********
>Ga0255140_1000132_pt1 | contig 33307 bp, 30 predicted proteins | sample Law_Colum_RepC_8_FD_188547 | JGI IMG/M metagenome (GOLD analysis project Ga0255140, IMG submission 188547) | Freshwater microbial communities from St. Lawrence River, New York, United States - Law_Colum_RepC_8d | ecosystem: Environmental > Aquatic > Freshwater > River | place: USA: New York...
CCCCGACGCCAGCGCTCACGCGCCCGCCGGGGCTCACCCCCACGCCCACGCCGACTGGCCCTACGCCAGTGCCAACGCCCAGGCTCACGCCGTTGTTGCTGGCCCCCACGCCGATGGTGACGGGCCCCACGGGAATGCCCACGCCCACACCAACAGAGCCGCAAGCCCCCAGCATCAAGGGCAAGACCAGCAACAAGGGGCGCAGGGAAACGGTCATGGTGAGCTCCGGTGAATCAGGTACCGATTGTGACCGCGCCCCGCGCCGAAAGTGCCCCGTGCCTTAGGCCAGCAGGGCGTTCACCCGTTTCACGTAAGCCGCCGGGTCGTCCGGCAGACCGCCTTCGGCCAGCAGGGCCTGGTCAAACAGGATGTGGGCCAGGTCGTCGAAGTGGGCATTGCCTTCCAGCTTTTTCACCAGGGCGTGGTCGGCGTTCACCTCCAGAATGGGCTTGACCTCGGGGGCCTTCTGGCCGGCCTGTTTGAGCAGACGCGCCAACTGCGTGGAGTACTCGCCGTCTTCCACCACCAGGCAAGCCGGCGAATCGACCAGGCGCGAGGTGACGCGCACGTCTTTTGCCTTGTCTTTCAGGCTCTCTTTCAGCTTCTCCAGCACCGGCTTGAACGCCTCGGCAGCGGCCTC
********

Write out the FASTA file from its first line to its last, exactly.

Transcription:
>Ga0255140_1000132_pt1 | contig 33307 bp, 30 predicted proteins | sample Law_Colum_RepC_8_FD_188547 | JGI IMG/M metagenome (GOLD analysis project Ga0255140, IMG submission 188547) | Freshwater microbial communities from St. Lawrence River, New York, United States - Law_Colum_RepC_8d | ecosystem: Environmental > Aquatic > Freshwater > River | place: USA: New York...
CCCCGACGCCAGCGCTCACGCGCCCGCCGGGGCTCACCCCCACGCCCACGCCGACTGGCCCTACGCCAGTGCCAACGCCCAGGCTCACGCCGTTGTTGCTGGCCCCCACGCCGATGGTGACGGGCCCCACGGGAATGCCCACGCCCACACCAACAGAGCCGCAAGCCCCCAGCATCAAGGGCAAGACCAGCAACAAGGGGCGCAGGGAAACGGTCATGGTGAGCTCCGGTGAATCAGGTACCGATTGTGACCGCGCCCCGCGCCGAAAGTGCCCCGTGCCTTAGGCCAGCAGGGCGTTCACCCGTTTCACGTAAGCCGCCGGGTCGTCCGGCAGACCGCCTTCGGCCAGCAGGGCCTGGTCAAACAGGATGTGGGCCAGGTCGTCGAAGTGGGCATTGCCTTCCAGCTTTTTCACCAGGGCGTGGTCGGCGTTCACCTCCAGAATGGGCTTGACCTCGGGGGCCTTCTGGCCGGCCTGTTTGAGCAGACGCGCCAACTGCGTGGAGTACTCGCCGTCTTCCACCACCAGGCAAGCCGGCGAATCGACCAGGCGCGAGGTGACGCGCACGTCTTTTGCCTTGTCTTTCAGGCTCTCTTTCAGCTTCTCCAGCACCGGCTTGAACGCCTCGGCAGCGGCCTC